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Algal blue light switch control of electrical excitation in plants

Date: 12.8.2020 

Optogenetics denotes the manipulation of cellular processes by light-based biological techniques. An international research team led by the Würzburg plant scientists Rainer Hedrich, Georg Nagel and Dirk Becker has succeeded in applying this method to higher plants: Light impulses can now be used to trigger electrical excitation in plants.

Kredit: Soenke Scherzer & Antonella Reyer / University of Wuerzburg.

"With this tool, for the first time we are able to non-invasively investigate electrically based cellular communication pathways in plants at the molecular level and ask how plants use these electrical signals to respond to extreme temperature fluctuations, herbivores or other stress factors," says Dirk Becker.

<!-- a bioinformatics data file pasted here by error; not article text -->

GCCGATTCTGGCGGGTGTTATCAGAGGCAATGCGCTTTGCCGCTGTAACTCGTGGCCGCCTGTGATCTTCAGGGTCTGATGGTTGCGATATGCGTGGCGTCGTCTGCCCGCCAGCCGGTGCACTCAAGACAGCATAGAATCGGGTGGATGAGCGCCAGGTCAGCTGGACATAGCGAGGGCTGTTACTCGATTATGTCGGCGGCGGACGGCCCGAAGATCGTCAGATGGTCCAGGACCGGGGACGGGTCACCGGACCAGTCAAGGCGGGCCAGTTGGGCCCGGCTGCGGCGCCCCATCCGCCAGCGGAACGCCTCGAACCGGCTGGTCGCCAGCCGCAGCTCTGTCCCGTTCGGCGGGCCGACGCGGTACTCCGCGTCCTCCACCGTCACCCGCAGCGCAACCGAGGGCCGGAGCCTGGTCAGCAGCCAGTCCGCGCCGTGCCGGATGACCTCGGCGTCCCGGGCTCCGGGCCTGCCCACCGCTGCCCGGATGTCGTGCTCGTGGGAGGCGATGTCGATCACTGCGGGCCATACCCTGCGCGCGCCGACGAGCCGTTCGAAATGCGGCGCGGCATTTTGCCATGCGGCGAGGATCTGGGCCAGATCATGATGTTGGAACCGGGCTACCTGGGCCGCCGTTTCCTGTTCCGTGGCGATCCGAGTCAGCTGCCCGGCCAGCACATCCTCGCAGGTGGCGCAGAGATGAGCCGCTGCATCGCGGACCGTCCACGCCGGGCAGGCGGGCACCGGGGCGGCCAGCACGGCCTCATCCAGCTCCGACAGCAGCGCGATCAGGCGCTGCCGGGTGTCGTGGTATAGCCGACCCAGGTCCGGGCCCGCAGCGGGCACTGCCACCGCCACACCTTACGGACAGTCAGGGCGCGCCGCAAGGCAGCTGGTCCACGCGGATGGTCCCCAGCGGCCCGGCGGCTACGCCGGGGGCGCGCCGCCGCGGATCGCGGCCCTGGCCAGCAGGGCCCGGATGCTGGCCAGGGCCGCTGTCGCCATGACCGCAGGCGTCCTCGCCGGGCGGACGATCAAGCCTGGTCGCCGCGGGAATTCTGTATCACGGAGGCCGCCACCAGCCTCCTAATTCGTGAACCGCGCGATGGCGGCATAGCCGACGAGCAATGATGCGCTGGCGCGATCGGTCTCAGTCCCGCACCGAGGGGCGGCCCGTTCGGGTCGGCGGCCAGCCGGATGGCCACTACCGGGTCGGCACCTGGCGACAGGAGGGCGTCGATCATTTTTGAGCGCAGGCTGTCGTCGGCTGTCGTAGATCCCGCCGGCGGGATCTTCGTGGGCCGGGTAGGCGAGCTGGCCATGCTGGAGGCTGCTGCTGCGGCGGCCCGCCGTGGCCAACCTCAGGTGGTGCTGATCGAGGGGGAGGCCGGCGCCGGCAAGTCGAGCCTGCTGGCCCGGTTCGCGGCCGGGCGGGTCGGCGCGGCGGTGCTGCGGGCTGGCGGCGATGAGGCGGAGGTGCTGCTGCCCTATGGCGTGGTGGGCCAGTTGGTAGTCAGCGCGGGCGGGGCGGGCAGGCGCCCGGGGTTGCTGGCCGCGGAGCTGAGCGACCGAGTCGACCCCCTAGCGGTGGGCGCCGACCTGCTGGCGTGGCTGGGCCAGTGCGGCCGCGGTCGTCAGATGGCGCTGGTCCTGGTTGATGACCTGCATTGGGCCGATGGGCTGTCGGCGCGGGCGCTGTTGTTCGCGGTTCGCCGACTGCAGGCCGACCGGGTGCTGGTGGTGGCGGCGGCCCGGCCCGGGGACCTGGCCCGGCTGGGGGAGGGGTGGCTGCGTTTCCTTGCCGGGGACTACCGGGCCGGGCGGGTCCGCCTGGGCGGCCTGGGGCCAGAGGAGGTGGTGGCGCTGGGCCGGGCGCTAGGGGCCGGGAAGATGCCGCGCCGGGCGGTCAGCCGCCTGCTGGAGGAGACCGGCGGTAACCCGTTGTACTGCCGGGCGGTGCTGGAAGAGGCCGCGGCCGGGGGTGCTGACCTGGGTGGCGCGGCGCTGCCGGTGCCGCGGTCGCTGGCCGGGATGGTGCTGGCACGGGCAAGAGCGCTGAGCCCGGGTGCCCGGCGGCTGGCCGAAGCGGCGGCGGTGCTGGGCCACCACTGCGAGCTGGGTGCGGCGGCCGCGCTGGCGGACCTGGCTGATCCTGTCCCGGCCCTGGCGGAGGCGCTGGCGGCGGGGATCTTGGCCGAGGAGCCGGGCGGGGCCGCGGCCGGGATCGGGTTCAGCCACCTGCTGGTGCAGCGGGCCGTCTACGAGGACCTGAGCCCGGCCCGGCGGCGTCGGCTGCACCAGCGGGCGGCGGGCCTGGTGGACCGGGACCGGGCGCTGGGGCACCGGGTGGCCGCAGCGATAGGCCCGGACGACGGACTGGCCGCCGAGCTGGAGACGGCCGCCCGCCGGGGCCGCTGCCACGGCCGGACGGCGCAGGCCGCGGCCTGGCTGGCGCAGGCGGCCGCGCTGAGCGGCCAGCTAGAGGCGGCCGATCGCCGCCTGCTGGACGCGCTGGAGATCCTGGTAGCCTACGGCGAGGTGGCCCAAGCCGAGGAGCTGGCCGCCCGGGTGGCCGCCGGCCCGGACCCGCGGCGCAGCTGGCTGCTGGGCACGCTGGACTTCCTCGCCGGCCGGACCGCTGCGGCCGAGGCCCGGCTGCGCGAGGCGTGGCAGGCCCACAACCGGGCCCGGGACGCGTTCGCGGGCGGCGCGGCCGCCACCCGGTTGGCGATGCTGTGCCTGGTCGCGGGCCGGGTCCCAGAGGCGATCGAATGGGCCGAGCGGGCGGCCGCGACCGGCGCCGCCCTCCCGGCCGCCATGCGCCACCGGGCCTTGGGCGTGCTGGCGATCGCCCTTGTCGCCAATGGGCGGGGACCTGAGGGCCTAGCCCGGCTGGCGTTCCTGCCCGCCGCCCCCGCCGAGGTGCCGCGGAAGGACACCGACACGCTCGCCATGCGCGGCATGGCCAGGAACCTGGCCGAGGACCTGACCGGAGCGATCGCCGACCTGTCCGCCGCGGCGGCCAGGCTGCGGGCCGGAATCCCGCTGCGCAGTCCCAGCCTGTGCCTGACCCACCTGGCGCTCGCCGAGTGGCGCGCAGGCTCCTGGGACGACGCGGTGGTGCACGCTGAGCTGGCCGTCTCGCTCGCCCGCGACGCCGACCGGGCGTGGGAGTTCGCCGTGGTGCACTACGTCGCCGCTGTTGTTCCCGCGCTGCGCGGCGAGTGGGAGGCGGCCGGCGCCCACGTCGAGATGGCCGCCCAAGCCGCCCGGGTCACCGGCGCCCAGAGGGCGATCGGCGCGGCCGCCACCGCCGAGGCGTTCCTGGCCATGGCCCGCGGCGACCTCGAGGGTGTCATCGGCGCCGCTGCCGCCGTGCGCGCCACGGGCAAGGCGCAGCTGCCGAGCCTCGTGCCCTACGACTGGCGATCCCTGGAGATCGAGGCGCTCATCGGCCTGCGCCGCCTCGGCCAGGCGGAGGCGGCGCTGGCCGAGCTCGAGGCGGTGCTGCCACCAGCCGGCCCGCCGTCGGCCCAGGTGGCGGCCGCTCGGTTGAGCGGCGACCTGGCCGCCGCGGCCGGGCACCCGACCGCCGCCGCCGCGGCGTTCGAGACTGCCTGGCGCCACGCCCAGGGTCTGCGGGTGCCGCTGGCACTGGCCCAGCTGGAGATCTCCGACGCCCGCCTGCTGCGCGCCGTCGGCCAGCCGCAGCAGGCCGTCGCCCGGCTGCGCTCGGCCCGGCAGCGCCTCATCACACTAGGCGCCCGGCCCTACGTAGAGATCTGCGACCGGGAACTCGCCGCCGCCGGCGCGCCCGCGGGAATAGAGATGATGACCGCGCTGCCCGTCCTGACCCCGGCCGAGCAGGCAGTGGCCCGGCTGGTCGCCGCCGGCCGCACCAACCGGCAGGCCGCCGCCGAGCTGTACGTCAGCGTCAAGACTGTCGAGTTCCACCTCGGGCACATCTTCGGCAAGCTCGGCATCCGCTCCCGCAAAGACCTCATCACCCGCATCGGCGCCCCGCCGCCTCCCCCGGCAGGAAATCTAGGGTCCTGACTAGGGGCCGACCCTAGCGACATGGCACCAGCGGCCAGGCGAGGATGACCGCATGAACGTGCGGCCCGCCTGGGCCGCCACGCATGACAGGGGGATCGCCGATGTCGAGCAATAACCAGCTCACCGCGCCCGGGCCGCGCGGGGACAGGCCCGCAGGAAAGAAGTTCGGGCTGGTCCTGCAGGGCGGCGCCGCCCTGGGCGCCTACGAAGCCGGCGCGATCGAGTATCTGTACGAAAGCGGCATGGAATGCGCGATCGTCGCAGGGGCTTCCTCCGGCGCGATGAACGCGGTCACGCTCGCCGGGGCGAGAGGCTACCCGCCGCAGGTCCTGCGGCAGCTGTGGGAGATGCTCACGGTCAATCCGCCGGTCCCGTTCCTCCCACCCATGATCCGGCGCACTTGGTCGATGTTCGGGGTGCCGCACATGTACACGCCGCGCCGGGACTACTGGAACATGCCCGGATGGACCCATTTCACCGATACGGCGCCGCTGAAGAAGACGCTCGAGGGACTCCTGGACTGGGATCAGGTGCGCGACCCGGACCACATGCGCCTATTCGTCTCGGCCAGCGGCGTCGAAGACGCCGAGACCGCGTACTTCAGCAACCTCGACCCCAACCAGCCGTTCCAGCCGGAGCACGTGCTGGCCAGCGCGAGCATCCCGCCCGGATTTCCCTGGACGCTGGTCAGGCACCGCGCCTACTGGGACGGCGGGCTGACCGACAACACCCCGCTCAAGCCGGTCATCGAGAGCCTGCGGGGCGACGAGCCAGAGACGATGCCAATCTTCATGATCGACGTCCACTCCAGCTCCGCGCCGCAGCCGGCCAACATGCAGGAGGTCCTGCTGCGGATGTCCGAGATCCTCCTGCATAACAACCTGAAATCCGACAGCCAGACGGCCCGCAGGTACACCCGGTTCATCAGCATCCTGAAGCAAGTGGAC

How can we simulate an electrical signal in plants that is normally triggered by stress or injury without causing unwanted side reactions?

The team tackled this challenge with the help of optogenetics. Optogenetics allows to control the electrical activity of nerve cells with light pulses, provided that nerve cell membranes were previously equipped with light-sensitive ion channels from algae, known as channelrhodopsins.

Higher plants have lost the light-sensitive ion channels of algae during evolution, explains Dirk Becker. The researchers have now succeeded in returning the channelrhodopsin genes back to the genome of the model plant Arabidopsis thaliana, whose leaf cells can be specifically excited with light and the membrane electric response can be analyzed.





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